If manufacturers were to reformulate around one fifth of carbonated drinks to contain less sugar using stevia, it can be estimated that consumers could achieve an annual reduction of between 6,000 and 10,000 kcal per person.
Euromonitor International has estimated that if full-sugar carbonates were reformulated to contain stevia and hence saw a 30% calorie reduction, a 330ml can of cola carbonates, which contains 139kcal, could be reduced down to 97kcal.
If 20% of all regular carbonates were reformulated, a person who consumed two cans per day – an amount not wholly inconceivable – would see a reduction of 6,132 kcal annually.
If the proportion of sugar removed increased to 50%, which is now a clear opportunity due to recent innovations such as the steviol glycoside blend Reb X – developed through a partnership between PureCircle and The Coca-Cola Co (TCCC) – it would result in a calorie reduction of 10,147 kcal annually - based on the same one person consuming two cans per day.
Additionally, if 20% of conventional carbonates were repositioned as reduced-sugar carbonates, the latter could see consumption of almost 60 billion litres by 2017, representing equivalent to 34% of all carbonates in volume terms.
Why soft drinks?
Soft drinks are the most widely used vehicle for stevia, and the category offers the best opportunity for manufacturers to have an impact on an individual’s sugar intake and hence calorie intake; which is an area of high interest to consumers and manufacturers alike.
As reduced-sugar carbonates are the largest contributor to reduced-sugar soft drinks consumption, substituting standard carbonates for reduced-sugar versions is one of the most obvious ways for consumers to reduce their sugar intake.
Weight loss without changing dietary habits
Whilst this reduction alone might appear small and, singlehandedly, would not curb the growth in the overweight and obese population, it could still have an impact.
If, for example, the loose and highly debated formula of a calorie deficit of 3,500kcal is equivalent to a loss of 1lb in body weight per year, and 20% of full-sugar carbonates are reformulated, it could lead to a per capita weight loss of 1.7lb annually without any change in dietary habits.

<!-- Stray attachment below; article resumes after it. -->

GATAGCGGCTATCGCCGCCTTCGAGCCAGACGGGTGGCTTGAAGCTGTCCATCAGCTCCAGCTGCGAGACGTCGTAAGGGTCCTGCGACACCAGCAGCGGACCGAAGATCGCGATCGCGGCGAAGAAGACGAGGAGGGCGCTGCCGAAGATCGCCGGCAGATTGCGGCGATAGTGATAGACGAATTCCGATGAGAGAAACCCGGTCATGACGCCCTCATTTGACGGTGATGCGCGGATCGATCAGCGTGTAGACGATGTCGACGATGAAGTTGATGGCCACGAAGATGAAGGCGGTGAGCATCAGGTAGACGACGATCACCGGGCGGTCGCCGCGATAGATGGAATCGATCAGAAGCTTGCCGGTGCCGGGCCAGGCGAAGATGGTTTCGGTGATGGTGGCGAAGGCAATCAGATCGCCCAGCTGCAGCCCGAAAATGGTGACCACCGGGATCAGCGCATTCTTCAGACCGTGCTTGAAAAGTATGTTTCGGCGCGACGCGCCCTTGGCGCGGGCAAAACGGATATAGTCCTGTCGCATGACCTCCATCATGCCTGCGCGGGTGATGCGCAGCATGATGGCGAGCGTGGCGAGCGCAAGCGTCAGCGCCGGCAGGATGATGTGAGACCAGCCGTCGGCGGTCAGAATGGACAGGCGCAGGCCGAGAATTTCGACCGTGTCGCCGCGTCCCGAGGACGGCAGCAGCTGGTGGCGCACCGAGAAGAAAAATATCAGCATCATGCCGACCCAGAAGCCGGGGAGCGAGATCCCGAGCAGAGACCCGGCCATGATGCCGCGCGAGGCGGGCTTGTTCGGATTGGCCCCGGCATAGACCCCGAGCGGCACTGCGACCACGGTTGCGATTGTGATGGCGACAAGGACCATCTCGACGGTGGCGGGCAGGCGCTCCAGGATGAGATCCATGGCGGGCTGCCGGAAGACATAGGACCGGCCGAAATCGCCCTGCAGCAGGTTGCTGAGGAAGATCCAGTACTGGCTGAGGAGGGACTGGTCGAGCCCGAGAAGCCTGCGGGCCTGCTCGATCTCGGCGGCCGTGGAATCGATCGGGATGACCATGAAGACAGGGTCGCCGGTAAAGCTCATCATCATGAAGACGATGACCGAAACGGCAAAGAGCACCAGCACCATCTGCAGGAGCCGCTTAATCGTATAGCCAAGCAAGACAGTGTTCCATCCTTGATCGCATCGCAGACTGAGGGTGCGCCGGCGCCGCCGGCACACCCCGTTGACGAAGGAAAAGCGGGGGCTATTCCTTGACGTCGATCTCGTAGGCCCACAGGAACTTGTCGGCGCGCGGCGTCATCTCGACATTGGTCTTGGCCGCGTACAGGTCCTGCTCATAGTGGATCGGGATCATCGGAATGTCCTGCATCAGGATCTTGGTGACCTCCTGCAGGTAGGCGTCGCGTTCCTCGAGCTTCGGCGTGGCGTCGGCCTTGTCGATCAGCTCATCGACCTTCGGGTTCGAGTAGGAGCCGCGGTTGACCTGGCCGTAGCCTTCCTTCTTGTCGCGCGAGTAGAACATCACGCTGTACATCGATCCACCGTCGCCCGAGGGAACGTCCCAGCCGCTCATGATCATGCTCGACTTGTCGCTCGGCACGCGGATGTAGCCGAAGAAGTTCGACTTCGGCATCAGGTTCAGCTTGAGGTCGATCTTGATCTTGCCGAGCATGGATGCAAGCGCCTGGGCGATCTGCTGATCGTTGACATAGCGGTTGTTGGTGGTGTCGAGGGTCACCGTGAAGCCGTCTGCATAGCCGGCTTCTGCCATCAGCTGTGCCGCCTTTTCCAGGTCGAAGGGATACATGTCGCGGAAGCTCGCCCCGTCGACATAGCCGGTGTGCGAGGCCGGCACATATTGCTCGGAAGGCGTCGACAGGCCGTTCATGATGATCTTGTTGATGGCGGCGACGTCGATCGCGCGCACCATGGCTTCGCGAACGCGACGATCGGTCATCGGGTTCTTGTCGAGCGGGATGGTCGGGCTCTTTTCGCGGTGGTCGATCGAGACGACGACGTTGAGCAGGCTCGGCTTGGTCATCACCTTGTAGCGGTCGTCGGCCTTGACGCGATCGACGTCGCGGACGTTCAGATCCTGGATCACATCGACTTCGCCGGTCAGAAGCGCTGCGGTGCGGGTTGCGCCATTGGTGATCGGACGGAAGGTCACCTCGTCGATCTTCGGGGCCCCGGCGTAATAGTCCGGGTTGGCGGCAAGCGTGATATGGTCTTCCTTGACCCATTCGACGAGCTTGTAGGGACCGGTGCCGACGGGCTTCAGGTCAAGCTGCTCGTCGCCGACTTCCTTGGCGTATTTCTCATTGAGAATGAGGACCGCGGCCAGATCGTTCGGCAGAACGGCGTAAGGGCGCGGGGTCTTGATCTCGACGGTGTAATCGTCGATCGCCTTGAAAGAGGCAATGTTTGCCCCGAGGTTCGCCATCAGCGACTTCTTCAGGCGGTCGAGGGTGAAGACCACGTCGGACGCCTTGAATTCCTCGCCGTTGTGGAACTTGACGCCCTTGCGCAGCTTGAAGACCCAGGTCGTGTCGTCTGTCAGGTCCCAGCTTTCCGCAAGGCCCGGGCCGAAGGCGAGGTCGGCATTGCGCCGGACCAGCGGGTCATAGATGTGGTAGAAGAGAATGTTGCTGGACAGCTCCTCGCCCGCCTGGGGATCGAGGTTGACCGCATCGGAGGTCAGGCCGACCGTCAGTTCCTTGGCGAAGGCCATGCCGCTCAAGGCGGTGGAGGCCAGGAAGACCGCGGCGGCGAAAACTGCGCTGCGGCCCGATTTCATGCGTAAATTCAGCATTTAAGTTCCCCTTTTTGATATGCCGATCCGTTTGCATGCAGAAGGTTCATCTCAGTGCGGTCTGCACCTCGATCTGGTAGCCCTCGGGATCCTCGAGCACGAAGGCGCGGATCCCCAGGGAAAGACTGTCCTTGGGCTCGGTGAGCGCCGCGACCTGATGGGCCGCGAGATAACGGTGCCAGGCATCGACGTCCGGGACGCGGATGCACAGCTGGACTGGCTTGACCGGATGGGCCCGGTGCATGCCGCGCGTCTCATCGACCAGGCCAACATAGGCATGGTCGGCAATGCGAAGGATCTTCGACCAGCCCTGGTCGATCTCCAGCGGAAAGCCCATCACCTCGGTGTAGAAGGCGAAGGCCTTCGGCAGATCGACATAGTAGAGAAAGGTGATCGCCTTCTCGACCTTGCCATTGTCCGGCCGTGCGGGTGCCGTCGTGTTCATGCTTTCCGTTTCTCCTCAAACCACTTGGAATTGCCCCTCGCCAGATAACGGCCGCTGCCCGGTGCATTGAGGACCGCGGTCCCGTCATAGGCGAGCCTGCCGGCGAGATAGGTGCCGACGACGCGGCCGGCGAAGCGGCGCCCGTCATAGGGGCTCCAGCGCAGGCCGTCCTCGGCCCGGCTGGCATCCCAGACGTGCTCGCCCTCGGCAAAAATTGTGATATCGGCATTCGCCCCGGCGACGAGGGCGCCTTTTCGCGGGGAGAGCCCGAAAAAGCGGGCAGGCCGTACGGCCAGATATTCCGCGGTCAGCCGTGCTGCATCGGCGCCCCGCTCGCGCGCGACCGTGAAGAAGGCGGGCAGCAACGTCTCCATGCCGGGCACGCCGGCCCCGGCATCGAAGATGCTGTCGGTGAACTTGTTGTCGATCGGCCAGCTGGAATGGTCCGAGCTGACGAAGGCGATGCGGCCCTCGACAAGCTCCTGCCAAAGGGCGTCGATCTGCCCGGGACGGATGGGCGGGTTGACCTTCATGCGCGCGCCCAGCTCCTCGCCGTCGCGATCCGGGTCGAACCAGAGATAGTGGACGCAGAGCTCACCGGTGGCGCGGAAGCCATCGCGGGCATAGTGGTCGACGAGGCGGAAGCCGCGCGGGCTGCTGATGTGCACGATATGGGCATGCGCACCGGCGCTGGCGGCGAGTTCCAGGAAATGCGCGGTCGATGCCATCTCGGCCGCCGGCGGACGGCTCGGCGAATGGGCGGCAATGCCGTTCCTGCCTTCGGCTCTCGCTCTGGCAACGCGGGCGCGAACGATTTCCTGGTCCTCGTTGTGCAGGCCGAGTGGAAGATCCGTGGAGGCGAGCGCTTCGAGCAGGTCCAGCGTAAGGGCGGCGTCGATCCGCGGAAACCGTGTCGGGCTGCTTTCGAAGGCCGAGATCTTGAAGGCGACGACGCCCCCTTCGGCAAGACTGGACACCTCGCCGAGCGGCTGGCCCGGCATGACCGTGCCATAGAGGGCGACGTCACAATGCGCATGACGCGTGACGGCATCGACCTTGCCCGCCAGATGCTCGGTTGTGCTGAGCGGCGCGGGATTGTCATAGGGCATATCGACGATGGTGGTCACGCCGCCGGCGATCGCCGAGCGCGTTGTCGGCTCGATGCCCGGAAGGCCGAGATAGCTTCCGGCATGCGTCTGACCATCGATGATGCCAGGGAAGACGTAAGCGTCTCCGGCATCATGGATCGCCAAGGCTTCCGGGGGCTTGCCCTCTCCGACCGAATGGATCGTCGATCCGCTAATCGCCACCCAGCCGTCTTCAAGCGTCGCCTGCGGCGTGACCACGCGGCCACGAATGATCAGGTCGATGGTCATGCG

When it comes to weight management, this is a proposition many consumers would be pleased to accept.
Focus on countries with high reduced-sugar soft drinks consumption
However, demand for reduced-sugar soft drinks is not universal. Therefore, for manufacturers looking for potential opportunities to reformulate with stevia, the focus should be on markets with high consumption of reduced-sugar soft drink variants.
It is evident that, to some extent, this strategy has already been adopted by manufacturers, as TCCC has piloted its first stevia-sweetened Coca-Cola, Coca-Cola Life, in Argentina, the top market for reduced-sugar soft drinks, in terms of per capita consumption.
There have also been recent developments in the US. In February 2014, Dr Pepper Snapple announced that it is going to launch stevia-sweetened variants of its 7-Up, Dr Pepper and Canada Dry brands in the US later in the year.
Reducing sugar intake can target the mass market
However, the recent concern from scientists and consumers over sugar demonstrates how a low-sugar diet is no longer limited to more health-conscious consumers, and hence stevia-sweetened beverages have the potential to target the mass market.
Indeed, a growing number of reports, both in the scientific press as well as the media, are now linking a high sugar diet not just to weight gain but also to the rapid growth of diet-related chronic diseases such as type 2 diabetes.
In early 2014, some protagonists went as far as to say that sugar can have the same dangers as tobacco.
Stevia is, therefore, set to gain further traction from the demise of sugar, and is almost becoming mainstream as manufacturers see the benefits in lowering the calorie content of a product whilst still retaining a 'natural' image.
Diana Cowland is Senior Health and Wellness Analyst at Euromonitor International.
This article has been modified after we mistakenly said the Reb X partnership was between Cargill and The Coca-Cola Co (TCCC). The partnership was between PureCircle.